BLB is a limited liability company organized and existing under the laws of South Carolina, with its principal place of business in Baton Rouge, Louisiana. BLB has two members, Barry L. Bellue, Sr. and Barry L. Bellue, Jr., both of which are citizens of Louisiana (rec. doc. 1) Thus, pursuant to 28 U.S.C. §1332, BLB is a citizen of Louisiana. Jet Linx is properly identified as a limited liability company. Jet Linx's sole member is Jet Linx Management Company L.L.C. Jet Linx Management Company, L.L.C.'s members are JLA Walker, L.L.C.; John D. Carreker, a citizen of Dallas, Texas; Brenton Carreker, a citizen of Dallas, Texas; Henry Coffeen, a citizen of Seguin, Texas. JLA Walker, L.L.C.'s members are Dennis Walker and Jamie Walker, both citizens of Omaha, Nebraska (rec. doc. 18). Jamie Walker is a citizen of Nebraska (rec. doc. 1).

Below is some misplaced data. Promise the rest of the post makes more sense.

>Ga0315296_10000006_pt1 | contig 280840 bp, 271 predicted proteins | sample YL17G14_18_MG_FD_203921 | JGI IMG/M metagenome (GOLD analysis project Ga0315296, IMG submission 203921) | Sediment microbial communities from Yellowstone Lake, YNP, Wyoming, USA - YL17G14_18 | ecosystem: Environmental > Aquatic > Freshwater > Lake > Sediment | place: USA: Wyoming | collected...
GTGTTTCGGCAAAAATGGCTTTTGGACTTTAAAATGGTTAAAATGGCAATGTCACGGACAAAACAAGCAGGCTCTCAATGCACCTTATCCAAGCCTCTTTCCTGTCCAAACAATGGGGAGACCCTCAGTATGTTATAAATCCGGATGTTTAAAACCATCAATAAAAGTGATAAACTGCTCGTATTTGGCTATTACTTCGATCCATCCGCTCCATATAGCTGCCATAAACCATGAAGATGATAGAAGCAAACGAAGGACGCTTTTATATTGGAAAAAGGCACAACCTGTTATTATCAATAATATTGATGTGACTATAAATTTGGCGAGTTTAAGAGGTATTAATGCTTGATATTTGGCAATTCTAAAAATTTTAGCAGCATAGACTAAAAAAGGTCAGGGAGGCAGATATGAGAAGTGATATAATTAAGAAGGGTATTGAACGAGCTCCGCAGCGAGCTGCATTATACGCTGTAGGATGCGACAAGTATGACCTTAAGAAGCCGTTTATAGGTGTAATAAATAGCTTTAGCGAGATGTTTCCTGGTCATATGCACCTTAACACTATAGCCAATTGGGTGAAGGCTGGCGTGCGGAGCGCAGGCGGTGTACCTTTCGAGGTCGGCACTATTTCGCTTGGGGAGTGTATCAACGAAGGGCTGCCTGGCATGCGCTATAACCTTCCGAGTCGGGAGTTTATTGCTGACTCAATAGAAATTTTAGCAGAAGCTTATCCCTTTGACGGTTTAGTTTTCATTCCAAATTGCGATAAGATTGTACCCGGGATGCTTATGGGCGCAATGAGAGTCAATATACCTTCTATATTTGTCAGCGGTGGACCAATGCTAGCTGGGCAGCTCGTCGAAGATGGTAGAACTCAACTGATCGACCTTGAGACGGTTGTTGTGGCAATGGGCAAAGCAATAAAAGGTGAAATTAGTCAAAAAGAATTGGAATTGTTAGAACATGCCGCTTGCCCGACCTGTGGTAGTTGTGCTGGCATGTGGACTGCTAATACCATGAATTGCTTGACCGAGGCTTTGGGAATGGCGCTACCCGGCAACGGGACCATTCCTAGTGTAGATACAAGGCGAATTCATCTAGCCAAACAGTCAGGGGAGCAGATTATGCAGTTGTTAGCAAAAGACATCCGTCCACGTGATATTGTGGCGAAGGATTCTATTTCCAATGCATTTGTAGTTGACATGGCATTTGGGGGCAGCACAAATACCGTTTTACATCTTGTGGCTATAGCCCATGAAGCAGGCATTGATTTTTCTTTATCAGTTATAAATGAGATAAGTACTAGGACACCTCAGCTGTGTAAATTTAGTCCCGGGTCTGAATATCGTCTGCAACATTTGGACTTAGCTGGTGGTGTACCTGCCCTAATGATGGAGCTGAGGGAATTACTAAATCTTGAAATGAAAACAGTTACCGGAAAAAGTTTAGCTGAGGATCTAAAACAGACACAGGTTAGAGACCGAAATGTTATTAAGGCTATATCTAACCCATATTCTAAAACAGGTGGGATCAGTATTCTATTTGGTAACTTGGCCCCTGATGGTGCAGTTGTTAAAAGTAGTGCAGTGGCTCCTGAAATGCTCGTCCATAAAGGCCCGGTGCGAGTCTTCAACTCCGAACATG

March 29, 2007, plaintiff was contacted via written correspondence by defendant Walker, as CEO/President of defendant Jet Linx, regarding a possible "dry" lease or charter of one of plaintiff's airplanes for use in connection with the Jet Linx charter business located in Omaha, Nebraska.2 Plaintiff first suggested that Jet Linx use one of its existing airplanes in its charter operations; however, Jet Linx proposed that plaintiff purchase another airplane for dry lease to Jet Linx. In June 2007, plaintiff, working through an airplane broker, located a Mitsubishi Diamond Jet MU 300 airplane in Little Rock, Arkansas. Thereafter, Tony Boatwright, head of maintenance for Jet Linx, and Lee Bellue, member of BLB, met in Little Rock to inspect the airplane. Jet Linx indicated that the airplane was acceptable, with the sole stipulation that plaintiff invest in a new interior so that the airplane would be suitable for Jet Linx's clients. On August 1, 2007, plaintiff and Jet Linx executed a "Dry Lease Agreement" for the airplane (rec. docs. 1 and 5-2).3 The agreement purportedly required Jet Linx to make a minimum monthly payment to plaintiff of $47,100 and to pay for all other costs associated with the airplane during the term of the lease, including insurance and taxes, with the exception of maintenance costs. The income under the lease agreement was to be determined by the number of flight hours, and Jet Linx was solely responsible for leasing